- “I” statement: “I feel worried that you won’t do as well as you expect for the exam next week.”
And here’s one more example:
- “You” statement: “You never complete your chores.”
- “I” statement: “I really appreciate it when you complete your chores every day.”
To modify a quote by leadership expert Craig Groeschel: “Teens would rather follow a parent who is always real, rather than a parent who is always right.”
10. Apply active listening techniques
You may have heard of active listening before.
It’s the process of listening such that the other person feels heard and understood.
Active listening isn’t just about using specific techniques, but must come from a place of authenticity and empathy.
Make sure to really listen to what your teens are telling you by maintaining eye contact, asking clarifying questions, and using phrases like, “Tell me more.”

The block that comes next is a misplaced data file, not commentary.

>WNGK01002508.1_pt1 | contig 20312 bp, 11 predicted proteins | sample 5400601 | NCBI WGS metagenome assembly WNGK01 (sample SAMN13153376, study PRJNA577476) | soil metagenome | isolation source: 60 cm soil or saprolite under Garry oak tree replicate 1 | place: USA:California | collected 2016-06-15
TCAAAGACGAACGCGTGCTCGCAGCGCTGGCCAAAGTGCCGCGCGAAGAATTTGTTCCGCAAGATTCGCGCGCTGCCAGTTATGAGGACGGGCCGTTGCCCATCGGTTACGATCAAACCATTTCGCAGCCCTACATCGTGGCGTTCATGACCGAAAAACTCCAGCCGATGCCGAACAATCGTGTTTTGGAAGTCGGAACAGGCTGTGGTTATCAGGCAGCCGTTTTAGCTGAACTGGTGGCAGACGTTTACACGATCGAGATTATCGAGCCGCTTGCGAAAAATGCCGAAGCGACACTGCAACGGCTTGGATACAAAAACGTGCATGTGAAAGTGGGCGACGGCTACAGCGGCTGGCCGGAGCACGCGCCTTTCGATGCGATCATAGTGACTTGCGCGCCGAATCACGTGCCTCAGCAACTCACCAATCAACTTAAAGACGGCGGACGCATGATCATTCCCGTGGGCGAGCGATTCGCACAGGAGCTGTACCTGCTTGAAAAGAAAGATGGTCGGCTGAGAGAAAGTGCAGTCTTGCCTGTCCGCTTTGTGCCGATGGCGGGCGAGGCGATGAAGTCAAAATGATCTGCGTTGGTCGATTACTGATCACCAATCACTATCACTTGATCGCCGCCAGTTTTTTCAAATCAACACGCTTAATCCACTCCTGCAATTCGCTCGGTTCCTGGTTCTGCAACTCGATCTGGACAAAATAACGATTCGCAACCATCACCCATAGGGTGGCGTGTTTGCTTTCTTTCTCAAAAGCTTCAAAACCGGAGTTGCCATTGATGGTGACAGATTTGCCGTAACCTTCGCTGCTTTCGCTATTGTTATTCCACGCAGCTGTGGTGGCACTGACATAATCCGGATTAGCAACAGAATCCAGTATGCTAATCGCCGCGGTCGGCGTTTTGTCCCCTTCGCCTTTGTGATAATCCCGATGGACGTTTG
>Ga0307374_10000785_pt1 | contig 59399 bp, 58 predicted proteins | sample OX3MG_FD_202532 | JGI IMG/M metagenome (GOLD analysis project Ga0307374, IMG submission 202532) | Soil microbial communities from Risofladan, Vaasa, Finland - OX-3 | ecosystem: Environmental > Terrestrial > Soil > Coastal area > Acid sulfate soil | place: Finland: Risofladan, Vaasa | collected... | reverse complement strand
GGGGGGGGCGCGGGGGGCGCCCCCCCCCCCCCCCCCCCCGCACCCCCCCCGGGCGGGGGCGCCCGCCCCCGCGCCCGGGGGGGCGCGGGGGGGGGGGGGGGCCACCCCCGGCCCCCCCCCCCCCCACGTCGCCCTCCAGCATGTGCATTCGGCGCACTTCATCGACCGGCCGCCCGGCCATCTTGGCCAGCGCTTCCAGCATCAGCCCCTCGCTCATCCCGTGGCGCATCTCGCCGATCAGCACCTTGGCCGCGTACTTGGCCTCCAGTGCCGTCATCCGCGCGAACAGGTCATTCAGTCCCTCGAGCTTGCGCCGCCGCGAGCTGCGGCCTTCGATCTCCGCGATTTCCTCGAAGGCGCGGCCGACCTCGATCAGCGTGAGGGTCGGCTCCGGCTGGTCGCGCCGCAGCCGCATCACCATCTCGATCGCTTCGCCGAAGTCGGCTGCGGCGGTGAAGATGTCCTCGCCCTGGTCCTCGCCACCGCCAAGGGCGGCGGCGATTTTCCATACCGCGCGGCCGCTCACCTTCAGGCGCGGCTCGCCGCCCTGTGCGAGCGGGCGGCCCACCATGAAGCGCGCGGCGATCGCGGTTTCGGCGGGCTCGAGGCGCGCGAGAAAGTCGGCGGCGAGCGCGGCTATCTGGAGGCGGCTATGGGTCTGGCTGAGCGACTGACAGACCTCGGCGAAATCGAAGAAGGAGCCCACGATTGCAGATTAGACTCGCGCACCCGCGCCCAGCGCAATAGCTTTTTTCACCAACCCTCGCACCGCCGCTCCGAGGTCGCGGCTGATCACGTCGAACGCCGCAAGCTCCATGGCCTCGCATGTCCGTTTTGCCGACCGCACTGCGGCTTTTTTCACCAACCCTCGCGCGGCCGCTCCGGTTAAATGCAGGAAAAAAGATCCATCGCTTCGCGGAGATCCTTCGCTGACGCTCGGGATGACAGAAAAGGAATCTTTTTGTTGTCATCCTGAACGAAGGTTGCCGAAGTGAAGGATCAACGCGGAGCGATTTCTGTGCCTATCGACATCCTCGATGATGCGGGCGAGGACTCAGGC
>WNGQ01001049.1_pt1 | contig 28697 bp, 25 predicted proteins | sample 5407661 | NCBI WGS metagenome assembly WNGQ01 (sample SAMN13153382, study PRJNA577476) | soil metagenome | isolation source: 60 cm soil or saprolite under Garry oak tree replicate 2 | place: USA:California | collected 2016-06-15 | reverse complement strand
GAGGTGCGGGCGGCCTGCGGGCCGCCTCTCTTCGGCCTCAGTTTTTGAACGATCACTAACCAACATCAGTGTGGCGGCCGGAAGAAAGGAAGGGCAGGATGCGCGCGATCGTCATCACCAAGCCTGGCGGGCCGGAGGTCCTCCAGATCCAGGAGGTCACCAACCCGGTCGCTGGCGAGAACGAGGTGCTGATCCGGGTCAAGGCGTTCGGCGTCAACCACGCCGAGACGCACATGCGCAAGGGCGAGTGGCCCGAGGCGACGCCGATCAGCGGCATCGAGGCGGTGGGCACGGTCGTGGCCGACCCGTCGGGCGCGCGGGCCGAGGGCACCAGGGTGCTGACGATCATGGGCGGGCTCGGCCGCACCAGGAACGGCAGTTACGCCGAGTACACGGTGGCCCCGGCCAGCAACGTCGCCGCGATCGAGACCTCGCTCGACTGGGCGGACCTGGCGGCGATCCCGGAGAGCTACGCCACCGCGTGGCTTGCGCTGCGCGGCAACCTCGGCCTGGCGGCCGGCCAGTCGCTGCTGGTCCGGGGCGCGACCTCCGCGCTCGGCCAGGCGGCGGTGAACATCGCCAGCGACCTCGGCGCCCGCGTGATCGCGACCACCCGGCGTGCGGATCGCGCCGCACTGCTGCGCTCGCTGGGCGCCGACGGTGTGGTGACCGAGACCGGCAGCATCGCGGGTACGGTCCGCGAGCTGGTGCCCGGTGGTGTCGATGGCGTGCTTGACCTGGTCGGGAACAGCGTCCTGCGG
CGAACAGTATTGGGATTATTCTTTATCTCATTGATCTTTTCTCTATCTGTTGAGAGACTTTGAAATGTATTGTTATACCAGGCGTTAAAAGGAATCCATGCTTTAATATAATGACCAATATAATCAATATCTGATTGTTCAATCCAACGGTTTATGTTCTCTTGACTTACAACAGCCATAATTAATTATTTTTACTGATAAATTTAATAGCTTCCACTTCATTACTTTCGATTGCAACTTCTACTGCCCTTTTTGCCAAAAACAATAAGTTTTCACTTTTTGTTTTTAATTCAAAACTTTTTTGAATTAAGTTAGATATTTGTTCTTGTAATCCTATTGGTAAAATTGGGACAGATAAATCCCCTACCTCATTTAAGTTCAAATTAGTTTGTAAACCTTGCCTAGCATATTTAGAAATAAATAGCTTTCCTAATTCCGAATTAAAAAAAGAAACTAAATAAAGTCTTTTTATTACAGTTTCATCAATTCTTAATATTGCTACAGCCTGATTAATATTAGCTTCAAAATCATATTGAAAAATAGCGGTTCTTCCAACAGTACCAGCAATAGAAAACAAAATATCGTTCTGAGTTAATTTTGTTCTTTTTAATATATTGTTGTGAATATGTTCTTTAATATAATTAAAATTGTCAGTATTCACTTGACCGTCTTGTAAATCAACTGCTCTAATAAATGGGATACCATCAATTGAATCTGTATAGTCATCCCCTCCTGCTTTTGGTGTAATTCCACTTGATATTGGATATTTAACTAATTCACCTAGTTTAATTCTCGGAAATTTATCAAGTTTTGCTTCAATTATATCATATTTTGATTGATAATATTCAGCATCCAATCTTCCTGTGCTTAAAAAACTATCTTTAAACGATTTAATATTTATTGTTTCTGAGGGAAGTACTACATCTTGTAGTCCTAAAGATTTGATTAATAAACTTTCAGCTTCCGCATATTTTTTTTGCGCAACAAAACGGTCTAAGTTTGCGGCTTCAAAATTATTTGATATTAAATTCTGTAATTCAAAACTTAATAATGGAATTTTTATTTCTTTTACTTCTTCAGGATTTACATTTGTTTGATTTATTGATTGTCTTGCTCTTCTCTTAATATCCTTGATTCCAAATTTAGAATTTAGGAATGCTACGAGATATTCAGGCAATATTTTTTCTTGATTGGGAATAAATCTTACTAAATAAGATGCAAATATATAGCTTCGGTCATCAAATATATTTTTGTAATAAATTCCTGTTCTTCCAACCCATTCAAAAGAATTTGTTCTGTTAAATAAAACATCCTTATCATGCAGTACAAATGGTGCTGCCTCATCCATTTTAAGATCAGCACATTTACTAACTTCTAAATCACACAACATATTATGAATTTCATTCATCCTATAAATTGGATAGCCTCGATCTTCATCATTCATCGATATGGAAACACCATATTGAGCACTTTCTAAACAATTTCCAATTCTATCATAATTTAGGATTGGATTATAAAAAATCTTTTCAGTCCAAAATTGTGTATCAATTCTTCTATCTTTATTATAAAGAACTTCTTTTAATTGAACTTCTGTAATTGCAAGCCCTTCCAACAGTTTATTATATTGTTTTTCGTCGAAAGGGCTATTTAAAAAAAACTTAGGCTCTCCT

Nod periodically and keep your arms uncrossed. In this way, your teenagers will feel as if you’re fully present with them.
11. Focus on specific behaviours instead of making general statements
Avoid making general statements about what your teen is or isn’t doing that you’re concerned about.
For example, don’t tell your teens that they’re not managing their time well.
Instead, say that you noticed that they were on their phone for two hours straight after school. This is despite the fact that you know they have an incomplete project that’s due tomorrow.
When you focus on specific behaviours, your teenagers will be less likely to turn defensive.
You’ll then be able to work together with them to find an acceptable solution.
Everything worth doing in life requires effort and commitment.
It definitely requires lots of effort and commitment on your part to be able to communicate effectively with your teens.
But it’s worth it.
So I encourage you to start using the communication techniques listed in this article today!